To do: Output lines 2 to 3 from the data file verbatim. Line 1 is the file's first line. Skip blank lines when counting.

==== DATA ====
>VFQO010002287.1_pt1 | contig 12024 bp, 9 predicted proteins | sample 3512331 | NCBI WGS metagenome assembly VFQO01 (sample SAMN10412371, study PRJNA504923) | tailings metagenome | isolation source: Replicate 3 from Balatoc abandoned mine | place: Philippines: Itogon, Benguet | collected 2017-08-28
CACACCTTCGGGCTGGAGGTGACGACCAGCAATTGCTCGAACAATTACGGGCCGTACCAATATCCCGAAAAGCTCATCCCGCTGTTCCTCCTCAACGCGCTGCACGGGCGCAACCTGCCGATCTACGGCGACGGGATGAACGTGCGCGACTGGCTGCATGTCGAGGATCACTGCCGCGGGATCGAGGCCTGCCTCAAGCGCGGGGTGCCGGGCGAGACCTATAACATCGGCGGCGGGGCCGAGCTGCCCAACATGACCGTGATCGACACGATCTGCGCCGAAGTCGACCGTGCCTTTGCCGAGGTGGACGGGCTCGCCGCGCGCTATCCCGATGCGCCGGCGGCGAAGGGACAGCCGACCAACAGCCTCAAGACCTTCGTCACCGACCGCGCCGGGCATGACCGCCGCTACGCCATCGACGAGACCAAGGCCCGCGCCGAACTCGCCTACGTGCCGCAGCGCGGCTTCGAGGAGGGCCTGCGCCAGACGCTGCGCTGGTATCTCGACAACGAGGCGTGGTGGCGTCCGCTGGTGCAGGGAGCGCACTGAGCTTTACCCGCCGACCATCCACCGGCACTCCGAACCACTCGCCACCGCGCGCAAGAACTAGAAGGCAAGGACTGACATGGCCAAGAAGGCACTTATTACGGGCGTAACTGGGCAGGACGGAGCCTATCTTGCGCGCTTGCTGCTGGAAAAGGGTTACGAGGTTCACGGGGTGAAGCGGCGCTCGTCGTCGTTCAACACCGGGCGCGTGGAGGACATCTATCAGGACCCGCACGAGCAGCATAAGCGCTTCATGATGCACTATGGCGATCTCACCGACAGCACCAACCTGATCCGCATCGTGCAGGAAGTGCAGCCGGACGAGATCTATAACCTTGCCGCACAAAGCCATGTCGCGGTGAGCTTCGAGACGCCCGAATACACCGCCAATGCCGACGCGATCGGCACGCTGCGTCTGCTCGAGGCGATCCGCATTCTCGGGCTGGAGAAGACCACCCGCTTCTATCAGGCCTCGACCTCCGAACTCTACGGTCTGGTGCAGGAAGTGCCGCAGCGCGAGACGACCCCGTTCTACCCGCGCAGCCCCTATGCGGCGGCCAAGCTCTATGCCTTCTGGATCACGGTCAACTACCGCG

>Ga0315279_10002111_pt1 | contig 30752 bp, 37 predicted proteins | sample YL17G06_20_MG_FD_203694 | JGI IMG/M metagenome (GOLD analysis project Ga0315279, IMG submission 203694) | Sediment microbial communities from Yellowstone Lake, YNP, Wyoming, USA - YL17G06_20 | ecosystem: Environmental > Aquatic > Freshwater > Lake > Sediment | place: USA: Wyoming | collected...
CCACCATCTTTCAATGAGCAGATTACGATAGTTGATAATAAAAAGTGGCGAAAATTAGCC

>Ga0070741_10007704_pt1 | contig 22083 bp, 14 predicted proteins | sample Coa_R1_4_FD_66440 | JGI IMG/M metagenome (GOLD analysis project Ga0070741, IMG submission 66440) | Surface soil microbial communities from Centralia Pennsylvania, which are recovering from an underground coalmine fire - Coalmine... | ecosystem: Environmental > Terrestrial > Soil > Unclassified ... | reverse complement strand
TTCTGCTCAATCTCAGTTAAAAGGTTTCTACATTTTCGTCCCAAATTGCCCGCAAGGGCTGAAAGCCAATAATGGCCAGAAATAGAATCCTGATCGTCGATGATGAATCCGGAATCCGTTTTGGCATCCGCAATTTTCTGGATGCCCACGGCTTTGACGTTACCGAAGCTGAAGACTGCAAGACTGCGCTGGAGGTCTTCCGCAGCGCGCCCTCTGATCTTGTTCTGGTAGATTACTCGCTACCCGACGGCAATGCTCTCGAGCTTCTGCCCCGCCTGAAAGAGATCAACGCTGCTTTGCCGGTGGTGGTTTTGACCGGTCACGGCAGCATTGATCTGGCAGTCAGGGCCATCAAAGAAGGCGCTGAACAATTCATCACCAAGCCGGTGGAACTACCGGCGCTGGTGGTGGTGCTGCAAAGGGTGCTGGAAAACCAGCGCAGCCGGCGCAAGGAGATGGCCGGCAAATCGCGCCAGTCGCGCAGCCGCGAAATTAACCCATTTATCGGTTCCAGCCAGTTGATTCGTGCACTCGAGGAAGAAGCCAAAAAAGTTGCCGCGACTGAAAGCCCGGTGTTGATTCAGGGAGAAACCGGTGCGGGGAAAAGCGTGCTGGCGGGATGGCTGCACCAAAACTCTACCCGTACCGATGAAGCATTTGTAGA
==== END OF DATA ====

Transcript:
CACACCTTCGGGCTGGAGGTGACGACCAGCAATTGCTCGAACAATTACGGGCCGTACCAATATCCCGAAAAGCTCATCCCGCTGTTCCTCCTCAACGCGCTGCACGGGCGCAACCTGCCGATCTACGGCGACGGGATGAACGTGCGCGACTGGCTGCATGTCGAGGATCACTGCCGCGGGATCGAGGCCTGCCTCAAGCGCGGGGTGCCGGGCGAGACCTATAACATCGGCGGCGGGGCCGAGCTGCCCAACATGACCGTGATCGACACGATCTGCGCCGAAGTCGACCGTGCCTTTGCCGAGGTGGACGGGCTCGCCGCGCGCTATCCCGATGCGCCGGCGGCGAAGGGACAGCCGACCAACAGCCTCAAGACCTTCGTCACCGACCGCGCCGGGCATGACCGCCGCTACGCCATCGACGAGACCAAGGCCCGCGCCGAACTCGCCTACGTGCCGCAGCGCGGCTTCGAGGAGGGCCTGCGCCAGACGCTGCGCTGGTATCTCGACAACGAGGCGTGGTGGCGTCCGCTGGTGCAGGGAGCGCACTGAGCTTTACCCGCCGACCATCCACCGGCACTCCGAACCACTCGCCACCGCGCGCAAGAACTAGAAGGCAAGGACTGACATGGCCAAGAAGGCACTTATTACGGGCGTAACTGGGCAGGACGGAGCCTATCTTGCGCGCTTGCTGCTGGAAAAGGGTTACGAGGTTCACGGGGTGAAGCGGCGCTCGTCGTCGTTCAACACCGGGCGCGTGGAGGACATCTATCAGGACCCGCACGAGCAGCATAAGCGCTTCATGATGCACTATGGCGATCTCACCGACAGCACCAACCTGATCCGCATCGTGCAGGAAGTGCAGCCGGACGAGATCTATAACCTTGCCGCACAAAGCCATGTCGCGGTGAGCTTCGAGACGCCCGAATACACCGCCAATGCCGACGCGATCGGCACGCTGCGTCTGCTCGAGGCGATCCGCATTCTCGGGCTGGAGAAGACCACCCGCTTCTATCAGGCCTCGACCTCCGAACTCTACGGTCTGGTGCAGGAAGTGCCGCAGCGCGAGACGACCCCGTTCTACCCGCGCAGCCCCTATGCGGCGGCCAAGCTCTATGCCTTCTGGATCACGGTCAACTACCGCG

>Ga0315279_10002111_pt1 | contig 30752 bp, 37 predicted proteins | sample YL17G06_20_MG_FD_203694 | JGI IMG/M metagenome (GOLD analysis project Ga0315279, IMG submission 203694) | Sediment microbial communities from Yellowstone Lake, YNP, Wyoming, USA - YL17G06_20 | ecosystem: Environmental > Aquatic > Freshwater > Lake > Sediment | place: USA: Wyoming | collected...